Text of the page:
“It tests your flexibility”: Training MSF logistics teams around the world

Zeeshan is a deputy logistics coordinator from Malakand in Pakistan. He works to supply resources to vital humanitarian projects run by Médecins Sans Frontières / Doctors Without Borders (MSF) across the country. In this blog, he shares his love of going on “detachment” with MSF, training teams in other projects around the world.

Zeeshan and the team in Indonesia

I've been working with MSF since 2010 as a logistician, and I currently hold the position of deputy logistics coordinator in Pakistan.

It has been more than eight years now. Although it's hard to disagree with the notion that when you spend a long time in a particular role, your job becomes boring, on the other hand, this is definitely not the case with MSF, where you do new things every now and then. And whenever I'm involved in an acute emergency response, it's totally a different situation altogether.


Another exciting part of working with MSF is “detachment” – a physical detachment from your country, not from MSF. It is actually a short transfer to another MSF project in a different country. The duration can be from a few weeks to a few months.

A number of Pakistanis working with MSF in Pakistan go for short assignments to various parts of the foreign countries. This is not only full of learning but a lot of excitement as well.

I did my first “detachment” with MSF in 2013, as a logistician mentor in KwaZulu-Natal province of South Africa. Then, in 2017, I went on assignment to Egypt as supply and logistics coordinator for three months. Most recently, this year, I went to Indonesia as a logistics coach for a period of two months.

Let me tell you how it all happened.

South Africa, Egypt and Indonesia

In 2013, the South Africa team in KwaZulu-Natal “nationalised” the position of logistics manager – meaning a position previously held by an international staff member was to be filled by a local staff instead.


Zeeshan and the team in South Africa 2013
Zeeshan and the team in South Africa 2013

The team asked for an experienced national team member, on detachment from another country, to support and train their new national logistics manager. I was on the list of staff available for detachment, so the logistics pool manager at that time contacted the Pakistan office and requested for my availability, which was approved.I truly enjoyed my time there a lot.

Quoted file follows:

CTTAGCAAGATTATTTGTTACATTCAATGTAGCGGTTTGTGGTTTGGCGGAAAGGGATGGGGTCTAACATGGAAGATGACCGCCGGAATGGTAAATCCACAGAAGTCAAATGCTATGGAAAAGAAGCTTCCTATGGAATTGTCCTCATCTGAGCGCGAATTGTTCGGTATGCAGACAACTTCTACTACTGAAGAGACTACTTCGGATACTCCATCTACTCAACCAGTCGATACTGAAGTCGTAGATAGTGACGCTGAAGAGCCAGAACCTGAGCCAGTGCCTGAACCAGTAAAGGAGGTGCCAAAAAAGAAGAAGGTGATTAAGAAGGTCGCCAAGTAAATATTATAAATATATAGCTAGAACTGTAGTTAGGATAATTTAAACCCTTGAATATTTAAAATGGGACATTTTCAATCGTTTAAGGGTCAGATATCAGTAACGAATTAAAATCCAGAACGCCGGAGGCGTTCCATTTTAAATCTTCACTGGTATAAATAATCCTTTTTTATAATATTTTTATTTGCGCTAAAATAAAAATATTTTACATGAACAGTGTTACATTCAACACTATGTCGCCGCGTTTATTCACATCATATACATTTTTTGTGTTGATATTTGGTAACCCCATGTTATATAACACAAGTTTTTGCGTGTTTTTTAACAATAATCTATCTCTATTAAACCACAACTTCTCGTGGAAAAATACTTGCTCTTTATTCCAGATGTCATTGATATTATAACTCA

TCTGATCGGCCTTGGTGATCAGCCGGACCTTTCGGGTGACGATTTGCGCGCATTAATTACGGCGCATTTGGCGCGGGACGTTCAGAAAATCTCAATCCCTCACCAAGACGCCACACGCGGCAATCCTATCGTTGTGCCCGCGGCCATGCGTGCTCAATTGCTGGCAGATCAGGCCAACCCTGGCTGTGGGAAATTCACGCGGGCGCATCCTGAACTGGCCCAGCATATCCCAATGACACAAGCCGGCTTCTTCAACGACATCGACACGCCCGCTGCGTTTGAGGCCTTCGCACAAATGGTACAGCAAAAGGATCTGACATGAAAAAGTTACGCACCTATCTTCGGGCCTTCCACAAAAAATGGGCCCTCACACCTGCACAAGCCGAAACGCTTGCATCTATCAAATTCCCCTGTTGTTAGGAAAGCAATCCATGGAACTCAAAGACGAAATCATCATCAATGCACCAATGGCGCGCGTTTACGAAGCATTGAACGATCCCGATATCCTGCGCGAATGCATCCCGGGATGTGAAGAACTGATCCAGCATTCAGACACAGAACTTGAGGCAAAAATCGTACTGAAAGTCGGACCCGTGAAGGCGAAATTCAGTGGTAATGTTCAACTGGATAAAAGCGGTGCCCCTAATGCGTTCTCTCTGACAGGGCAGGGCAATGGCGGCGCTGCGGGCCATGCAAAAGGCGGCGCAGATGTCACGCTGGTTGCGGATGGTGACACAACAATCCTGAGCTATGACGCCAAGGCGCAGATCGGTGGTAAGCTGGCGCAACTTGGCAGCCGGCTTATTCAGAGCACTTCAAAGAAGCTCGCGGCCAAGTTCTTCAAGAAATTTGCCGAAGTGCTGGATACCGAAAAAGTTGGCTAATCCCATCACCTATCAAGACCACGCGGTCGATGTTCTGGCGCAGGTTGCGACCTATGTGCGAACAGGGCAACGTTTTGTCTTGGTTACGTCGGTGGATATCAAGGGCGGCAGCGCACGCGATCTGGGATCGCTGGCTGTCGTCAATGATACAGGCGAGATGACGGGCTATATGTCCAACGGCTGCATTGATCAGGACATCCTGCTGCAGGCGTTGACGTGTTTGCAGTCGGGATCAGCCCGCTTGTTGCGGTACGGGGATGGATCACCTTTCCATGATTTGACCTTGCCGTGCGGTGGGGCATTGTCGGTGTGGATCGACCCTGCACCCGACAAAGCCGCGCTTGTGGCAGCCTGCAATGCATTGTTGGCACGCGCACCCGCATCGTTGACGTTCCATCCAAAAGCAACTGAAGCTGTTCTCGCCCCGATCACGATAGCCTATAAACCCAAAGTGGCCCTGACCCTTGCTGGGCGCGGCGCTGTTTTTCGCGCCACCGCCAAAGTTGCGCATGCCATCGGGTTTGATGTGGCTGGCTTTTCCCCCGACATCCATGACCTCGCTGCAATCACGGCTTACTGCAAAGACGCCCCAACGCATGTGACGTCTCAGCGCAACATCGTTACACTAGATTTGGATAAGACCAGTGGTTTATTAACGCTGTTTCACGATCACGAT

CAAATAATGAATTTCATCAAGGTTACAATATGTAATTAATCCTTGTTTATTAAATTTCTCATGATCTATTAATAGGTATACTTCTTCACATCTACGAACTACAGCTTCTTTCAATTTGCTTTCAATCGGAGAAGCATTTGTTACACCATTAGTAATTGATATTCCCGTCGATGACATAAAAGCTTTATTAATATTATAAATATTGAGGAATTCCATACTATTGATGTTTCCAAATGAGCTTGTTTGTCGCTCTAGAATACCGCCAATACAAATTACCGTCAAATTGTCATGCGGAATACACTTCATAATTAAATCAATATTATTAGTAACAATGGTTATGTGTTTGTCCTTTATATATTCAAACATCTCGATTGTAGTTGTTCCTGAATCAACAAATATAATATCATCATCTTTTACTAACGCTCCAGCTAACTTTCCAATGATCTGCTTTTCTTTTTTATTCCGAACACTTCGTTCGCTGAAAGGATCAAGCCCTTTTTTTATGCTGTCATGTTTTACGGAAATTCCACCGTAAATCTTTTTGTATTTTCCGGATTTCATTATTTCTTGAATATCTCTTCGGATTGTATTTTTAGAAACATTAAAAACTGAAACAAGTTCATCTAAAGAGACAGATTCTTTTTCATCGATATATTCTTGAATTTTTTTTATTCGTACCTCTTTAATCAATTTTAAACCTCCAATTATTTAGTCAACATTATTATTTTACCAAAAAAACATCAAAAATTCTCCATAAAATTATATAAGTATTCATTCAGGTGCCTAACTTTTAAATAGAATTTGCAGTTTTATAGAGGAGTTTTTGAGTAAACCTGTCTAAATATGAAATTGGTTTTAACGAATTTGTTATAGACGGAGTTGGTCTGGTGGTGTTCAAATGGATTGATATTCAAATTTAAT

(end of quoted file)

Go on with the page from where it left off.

The Egypt team with Zeeshan in 2017
The Egypt team with Zeeshan in 2017

In 2017, there was gap for a supply and logistics coordinator in the Egypt team, and again the logistics pool manager asked for my availability which was granted. This way I went for my second detachment.Considering that the experience was useful and full of learning – and it feels great to help the other projects through my experience – I availed the opportunity to go on my third detachment early in 2018.


Zeeshan with his Indonesian teammates in 2018.
Zeeshan with his Indonesian teammates in 2018.

The Indonesian team was looking for someone to train and coach their national logistics staff, as well as to implement MSF standard procedures, guidelines and protocols, as they kicked off new activities with a team who had little MSF experience.

The benefits and challenges

I think it’s a great opportunity to work in a different country where you can learn and experience new things; you can see different cultures, different people and get involved in different types of activities, which increase your knowledge.

The best thing about the experience is that it tests your flexibility and adaptive behaviour in a short period of time. A short assignment can be tough as well. The challenging part of is quickly getting along with the team, immediately taking on the tasks, and meeting tight deadlines.

Detachment also helped me develop and refine my management skills. Since I see a big added value and benefits of detachment both for MSF staff and for MSF, I look forward to more and more detachments and mobilisation of staff across our projects.